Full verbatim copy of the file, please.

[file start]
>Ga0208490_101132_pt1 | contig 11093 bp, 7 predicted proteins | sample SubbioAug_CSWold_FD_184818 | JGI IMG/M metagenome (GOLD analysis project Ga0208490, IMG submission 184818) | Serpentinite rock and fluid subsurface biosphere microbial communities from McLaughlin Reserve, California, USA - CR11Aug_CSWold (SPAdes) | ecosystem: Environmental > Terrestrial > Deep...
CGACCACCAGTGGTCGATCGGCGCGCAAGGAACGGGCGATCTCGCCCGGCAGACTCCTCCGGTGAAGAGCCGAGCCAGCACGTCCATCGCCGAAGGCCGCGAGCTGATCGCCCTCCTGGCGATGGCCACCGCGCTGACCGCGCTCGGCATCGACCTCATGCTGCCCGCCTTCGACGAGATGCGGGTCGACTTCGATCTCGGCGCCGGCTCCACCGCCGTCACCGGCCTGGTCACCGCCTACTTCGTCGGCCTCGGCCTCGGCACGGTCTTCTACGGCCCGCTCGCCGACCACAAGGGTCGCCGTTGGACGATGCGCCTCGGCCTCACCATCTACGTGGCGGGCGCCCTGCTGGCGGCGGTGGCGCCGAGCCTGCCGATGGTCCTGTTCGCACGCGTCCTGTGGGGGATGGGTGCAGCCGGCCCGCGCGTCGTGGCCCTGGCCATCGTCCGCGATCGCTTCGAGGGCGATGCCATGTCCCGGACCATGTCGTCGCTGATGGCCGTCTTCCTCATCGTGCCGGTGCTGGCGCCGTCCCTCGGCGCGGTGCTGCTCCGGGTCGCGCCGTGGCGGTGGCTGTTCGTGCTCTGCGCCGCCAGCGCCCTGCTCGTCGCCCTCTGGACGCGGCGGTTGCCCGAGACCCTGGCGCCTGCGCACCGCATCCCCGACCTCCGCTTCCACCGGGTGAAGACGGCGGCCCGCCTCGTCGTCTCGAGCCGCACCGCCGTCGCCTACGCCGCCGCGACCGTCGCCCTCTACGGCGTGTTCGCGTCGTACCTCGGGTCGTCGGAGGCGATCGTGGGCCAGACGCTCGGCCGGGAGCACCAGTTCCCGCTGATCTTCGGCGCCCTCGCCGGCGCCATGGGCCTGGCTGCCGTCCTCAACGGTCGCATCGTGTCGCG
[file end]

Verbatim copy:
>Ga0208490_101132_pt1 | contig 11093 bp, 7 predicted proteins | sample SubbioAug_CSWold_FD_184818 | JGI IMG/M metagenome (GOLD analysis project Ga0208490, IMG submission 184818) | Serpentinite rock and fluid subsurface biosphere microbial communities from McLaughlin Reserve, California, USA - CR11Aug_CSWold (SPAdes) | ecosystem: Environmental > Terrestrial > Deep...
CGACCACCAGTGGTCGATCGGCGCGCAAGGAACGGGCGATCTCGCCCGGCAGACTCCTCCGGTGAAGAGCCGAGCCAGCACGTCCATCGCCGAAGGCCGCGAGCTGATCGCCCTCCTGGCGATGGCCACCGCGCTGACCGCGCTCGGCATCGACCTCATGCTGCCCGCCTTCGACGAGATGCGGGTCGACTTCGATCTCGGCGCCGGCTCCACCGCCGTCACCGGCCTGGTCACCGCCTACTTCGTCGGCCTCGGCCTCGGCACGGTCTTCTACGGCCCGCTCGCCGACCACAAGGGTCGCCGTTGGACGATGCGCCTCGGCCTCACCATCTACGTGGCGGGCGCCCTGCTGGCGGCGGTGGCGCCGAGCCTGCCGATGGTCCTGTTCGCACGCGTCCTGTGGGGGATGGGTGCAGCCGGCCCGCGCGTCGTGGCCCTGGCCATCGTCCGCGATCGCTTCGAGGGCGATGCCATGTCCCGGACCATGTCGTCGCTGATGGCCGTCTTCCTCATCGTGCCGGTGCTGGCGCCGTCCCTCGGCGCGGTGCTGCTCCGGGTCGCGCCGTGGCGGTGGCTGTTCGTGCTCTGCGCCGCCAGCGCCCTGCTCGTCGCCCTCTGGACGCGGCGGTTGCCCGAGACCCTGGCGCCTGCGCACCGCATCCCCGACCTCCGCTTCCACCGGGTGAAGACGGCGGCCCGCCTCGTCGTCTCGAGCCGCACCGCCGTCGCCTACGCCGCCGCGACCGTCGCCCTCTACGGCGTGTTCGCGTCGTACCTCGGGTCGTCGGAGGCGATCGTGGGCCAGACGCTCGGCCGGGAGCACCAGTTCCCGCTGATCTTCGGCGCCCTCGCCGGCGCCATGGGCCTGGCTGCCGTCCTCAACGGTCGCATCGTGTCGCG